Do not expect returns from mutual fund SIPs! Do this instead!

Last Updated on

Here us why it makes little sense to expect any return from a mutual fund SIP. Instead of focussing on a target return, investors should focus on a target corpus with a clear goal in mind because this is simpler and easier to achieve. In what follows my goal is to discuss the risk associated with equity or any mutual fund investment and not to discourage people from investing in equity.

This is a follow up to yesterday article on huge difference in SIP returns from the same fund: how is it possible. When we looked at the five year rolling SIP returns of DSP Small Cap Fund, investors immediately assumed when the duration is increased, the spread in returns will come down and “all will be well”. Sadly, this is not the case.

Do not expect returns from mutual fund SIPs! Do this instead!

While we have a reasonable number of ten years return periods (in which the spread is significant), any longer then the history is too short to infer anything. So as done previously Dollar Cost Averaging aka SIP analysis of S&P 500 and BSE Sensex, we will have to look at S& P 500 returns data.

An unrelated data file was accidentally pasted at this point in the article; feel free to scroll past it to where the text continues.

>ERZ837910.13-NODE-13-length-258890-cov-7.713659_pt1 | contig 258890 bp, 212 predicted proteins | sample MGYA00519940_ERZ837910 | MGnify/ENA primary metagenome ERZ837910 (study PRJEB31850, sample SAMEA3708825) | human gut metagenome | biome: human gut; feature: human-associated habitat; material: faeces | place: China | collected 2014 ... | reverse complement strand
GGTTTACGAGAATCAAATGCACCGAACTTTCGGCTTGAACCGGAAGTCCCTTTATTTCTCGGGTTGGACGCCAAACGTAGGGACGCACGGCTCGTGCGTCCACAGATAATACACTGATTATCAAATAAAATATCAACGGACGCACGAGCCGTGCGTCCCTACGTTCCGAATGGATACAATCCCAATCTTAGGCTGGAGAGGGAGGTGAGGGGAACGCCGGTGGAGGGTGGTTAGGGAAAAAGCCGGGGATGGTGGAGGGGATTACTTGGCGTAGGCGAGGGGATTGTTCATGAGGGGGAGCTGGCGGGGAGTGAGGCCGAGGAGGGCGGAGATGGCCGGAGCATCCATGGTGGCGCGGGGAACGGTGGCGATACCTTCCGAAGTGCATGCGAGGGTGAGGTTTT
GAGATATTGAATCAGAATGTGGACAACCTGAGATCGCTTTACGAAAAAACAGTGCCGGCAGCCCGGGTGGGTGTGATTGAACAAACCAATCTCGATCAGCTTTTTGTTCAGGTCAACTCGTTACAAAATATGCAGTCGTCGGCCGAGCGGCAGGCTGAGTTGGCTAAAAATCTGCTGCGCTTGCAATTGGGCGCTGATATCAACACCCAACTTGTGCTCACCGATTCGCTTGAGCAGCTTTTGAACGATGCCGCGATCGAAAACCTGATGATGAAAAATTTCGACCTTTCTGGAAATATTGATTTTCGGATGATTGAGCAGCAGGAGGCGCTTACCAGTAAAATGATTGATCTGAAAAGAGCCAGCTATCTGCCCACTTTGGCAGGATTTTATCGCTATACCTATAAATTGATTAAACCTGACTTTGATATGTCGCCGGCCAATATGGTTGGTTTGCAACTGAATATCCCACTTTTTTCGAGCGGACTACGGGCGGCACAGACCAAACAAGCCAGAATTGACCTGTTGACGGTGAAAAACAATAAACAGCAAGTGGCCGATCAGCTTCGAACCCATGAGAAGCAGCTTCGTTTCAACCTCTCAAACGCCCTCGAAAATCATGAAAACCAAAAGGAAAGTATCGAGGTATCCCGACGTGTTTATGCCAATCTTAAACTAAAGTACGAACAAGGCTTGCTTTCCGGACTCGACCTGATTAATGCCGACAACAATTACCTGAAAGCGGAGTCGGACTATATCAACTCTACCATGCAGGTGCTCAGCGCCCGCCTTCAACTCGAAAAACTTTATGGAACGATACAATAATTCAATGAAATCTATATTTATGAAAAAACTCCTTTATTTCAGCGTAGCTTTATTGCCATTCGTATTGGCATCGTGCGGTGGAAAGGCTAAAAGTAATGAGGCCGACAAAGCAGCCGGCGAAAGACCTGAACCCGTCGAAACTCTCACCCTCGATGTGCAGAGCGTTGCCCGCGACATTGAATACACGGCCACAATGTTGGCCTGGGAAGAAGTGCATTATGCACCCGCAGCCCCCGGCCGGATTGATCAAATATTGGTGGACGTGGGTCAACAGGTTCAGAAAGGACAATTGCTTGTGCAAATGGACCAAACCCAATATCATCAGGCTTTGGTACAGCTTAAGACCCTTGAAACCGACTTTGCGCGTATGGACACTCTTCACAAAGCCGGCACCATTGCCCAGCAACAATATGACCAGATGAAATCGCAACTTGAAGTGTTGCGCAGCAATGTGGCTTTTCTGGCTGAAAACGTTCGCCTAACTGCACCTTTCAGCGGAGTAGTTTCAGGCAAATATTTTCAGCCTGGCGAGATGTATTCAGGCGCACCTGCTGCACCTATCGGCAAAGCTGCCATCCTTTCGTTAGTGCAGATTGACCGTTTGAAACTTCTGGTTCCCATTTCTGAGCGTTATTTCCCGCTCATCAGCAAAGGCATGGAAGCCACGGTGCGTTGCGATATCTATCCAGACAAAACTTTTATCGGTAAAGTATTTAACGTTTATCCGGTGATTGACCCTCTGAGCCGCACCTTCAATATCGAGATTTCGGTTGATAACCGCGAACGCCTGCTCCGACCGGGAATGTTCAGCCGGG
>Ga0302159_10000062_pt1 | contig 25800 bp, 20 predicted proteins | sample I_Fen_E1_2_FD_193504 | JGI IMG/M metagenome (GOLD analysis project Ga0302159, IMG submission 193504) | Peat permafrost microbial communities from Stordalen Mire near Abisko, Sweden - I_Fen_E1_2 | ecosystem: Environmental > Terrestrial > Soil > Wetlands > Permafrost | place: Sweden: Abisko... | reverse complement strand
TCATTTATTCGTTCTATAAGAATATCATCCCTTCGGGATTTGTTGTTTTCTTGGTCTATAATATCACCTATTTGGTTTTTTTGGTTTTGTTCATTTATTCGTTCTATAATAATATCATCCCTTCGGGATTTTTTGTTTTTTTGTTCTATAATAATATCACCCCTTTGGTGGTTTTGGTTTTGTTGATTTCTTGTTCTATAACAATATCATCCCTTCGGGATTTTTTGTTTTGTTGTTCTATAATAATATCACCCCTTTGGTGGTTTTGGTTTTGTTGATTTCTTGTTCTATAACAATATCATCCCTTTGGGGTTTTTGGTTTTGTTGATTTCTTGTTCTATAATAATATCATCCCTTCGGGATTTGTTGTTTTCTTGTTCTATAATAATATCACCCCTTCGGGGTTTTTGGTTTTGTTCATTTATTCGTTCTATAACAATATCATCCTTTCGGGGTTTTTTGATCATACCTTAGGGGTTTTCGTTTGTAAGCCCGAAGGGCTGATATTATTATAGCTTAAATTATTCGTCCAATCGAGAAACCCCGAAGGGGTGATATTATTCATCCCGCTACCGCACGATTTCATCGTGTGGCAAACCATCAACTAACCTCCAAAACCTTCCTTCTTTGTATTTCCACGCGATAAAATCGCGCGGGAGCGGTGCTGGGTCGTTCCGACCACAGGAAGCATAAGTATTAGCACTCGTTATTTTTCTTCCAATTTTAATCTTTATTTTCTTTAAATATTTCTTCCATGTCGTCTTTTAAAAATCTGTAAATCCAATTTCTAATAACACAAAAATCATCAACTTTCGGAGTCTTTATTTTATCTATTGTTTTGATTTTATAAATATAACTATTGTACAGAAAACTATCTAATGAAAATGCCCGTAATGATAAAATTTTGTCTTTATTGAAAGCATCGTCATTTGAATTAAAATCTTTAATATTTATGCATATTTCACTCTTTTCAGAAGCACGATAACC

Five Year Rolling Returns of Franklin India Blue Chip Fund

To understand why one should not expect any returns from a mutual fund SIP, let us look at rolling SIP returns of one of India’s oldest mutual fund: Franklin India Blue Chip. In a rolling SIP returns graph, each data point is a SIP return for a specified duration and the SIPs are started one month apart.

5 year SIP rolling returns of Franklin India Blue Chip Fund

The number of 5-year data points is 242 (not too much, but reasonable). Now there are two things one can infer from such a rolling returns graph. The spread in returns in the vertical axis. All the way from negative to 50%+. If someone were to start a SIP in this fund or any fund and ask, “what return can I expect in five years?”. Anyone with a pinch of brain and an ounce of conscience would either say: “cannot say” or at least point out that the focus of investing should be elsewhere.

The second aspect is the duration in the horizontal axis. It represents the period in which investments of all 242 SIPs were started: Dec 199×3 to ~ 2014.

Ten Year Rolling Returns of Franklin India Blue Chip Fund

Does the spread get smaller over ten years? Yes, but hardly small enough to expect anything. The number of data points also get smaller (182). Also notice the duration has considerably decreased.

10 year SIP rolling returns of Franklin India Blue Chip Fund

The other worrying aspect is the general southbound movement of the full envelope. One cannot even expect 10% return from a 10Y SIP in future and this is before tax! Someone on YouTube (see video below) commented that this is due to a fall in inflation so real returns are intact. Fact is that actual inflation in India has nothing to with the inflation government reports.